Disappearing Clouds in Carina
June 30, 2003
This dense cloud of gas and dust is being deleted. Likely, within a few million years, the intense light from bright stars will have boiled it away completely. Stars not yet formed in the molecular cloud's interior will then stop growing. The cloud has broken off of part of the greater Carina Nebula, a star forming region about 8000 light years away. Newly formed stars are visible nearby, their images reddened by blue light being preferentially scattered by the pervasive dust. This unusually-colored image spans about two light years and was taken by the orbiting Hubble Space Telescope in 1999. This Carina sub-cloud is particularly striking partly because it's clear definition stimulates the human imagination (e.g. it could be perceived as a superhero flying through a cloud, arm up, with a saved person in tow below).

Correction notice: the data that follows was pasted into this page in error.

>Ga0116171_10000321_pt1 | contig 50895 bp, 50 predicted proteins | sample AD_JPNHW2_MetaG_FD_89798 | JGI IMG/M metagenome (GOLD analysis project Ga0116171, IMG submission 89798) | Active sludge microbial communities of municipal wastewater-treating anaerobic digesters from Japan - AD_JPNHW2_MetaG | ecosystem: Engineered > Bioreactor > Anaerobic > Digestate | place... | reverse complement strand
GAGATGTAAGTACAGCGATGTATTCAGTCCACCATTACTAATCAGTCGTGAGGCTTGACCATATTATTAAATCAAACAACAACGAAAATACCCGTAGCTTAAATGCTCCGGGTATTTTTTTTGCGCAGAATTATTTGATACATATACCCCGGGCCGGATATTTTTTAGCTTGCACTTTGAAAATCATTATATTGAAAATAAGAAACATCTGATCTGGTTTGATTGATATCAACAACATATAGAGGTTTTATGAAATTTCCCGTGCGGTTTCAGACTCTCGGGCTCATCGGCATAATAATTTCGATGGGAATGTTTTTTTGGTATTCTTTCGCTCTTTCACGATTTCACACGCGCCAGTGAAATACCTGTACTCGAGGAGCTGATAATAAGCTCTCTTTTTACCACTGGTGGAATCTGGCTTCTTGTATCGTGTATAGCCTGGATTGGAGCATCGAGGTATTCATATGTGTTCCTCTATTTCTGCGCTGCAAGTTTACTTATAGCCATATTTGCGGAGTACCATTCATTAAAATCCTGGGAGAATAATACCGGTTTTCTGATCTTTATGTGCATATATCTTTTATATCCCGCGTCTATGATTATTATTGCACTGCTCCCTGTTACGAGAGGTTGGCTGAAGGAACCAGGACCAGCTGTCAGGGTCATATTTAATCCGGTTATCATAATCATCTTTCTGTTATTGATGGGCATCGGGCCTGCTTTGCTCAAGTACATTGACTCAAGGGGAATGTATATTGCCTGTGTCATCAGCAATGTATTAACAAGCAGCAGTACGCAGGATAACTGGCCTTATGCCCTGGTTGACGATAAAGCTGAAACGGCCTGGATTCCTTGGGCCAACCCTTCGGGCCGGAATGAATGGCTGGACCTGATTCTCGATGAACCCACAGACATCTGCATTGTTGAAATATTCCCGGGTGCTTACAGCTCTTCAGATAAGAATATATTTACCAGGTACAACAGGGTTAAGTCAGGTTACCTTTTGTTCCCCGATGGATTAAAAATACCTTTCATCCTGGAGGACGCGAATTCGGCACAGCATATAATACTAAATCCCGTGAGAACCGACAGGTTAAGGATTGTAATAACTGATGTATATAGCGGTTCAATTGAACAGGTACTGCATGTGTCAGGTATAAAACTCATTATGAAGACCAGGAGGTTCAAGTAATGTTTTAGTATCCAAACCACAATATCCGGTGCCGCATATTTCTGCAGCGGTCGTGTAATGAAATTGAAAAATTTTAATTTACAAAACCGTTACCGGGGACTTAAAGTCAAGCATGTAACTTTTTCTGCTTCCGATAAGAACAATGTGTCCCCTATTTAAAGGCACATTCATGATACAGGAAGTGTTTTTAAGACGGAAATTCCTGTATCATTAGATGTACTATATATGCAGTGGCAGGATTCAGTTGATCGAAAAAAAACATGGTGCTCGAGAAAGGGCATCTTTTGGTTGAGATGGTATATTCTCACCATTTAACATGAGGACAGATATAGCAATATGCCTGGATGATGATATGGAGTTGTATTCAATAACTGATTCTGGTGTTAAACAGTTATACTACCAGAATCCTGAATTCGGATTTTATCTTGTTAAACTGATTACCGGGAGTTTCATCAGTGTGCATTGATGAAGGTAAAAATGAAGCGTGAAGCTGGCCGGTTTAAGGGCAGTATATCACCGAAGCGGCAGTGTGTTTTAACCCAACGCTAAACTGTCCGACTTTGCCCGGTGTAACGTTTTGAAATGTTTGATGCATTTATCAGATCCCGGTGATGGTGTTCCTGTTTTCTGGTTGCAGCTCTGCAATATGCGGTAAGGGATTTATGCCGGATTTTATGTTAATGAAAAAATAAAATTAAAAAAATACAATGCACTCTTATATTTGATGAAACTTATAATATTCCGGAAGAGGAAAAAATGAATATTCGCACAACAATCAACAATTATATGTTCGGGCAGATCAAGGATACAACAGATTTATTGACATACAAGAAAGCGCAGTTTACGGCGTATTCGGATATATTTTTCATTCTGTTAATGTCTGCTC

Topics: Astrology, Carina constellation, Astronomy, Atomic and Molecular astrophysics, Cloud, Molecular cloud, Constellations, Nebulae, Carina, Carina Nebula, Nebula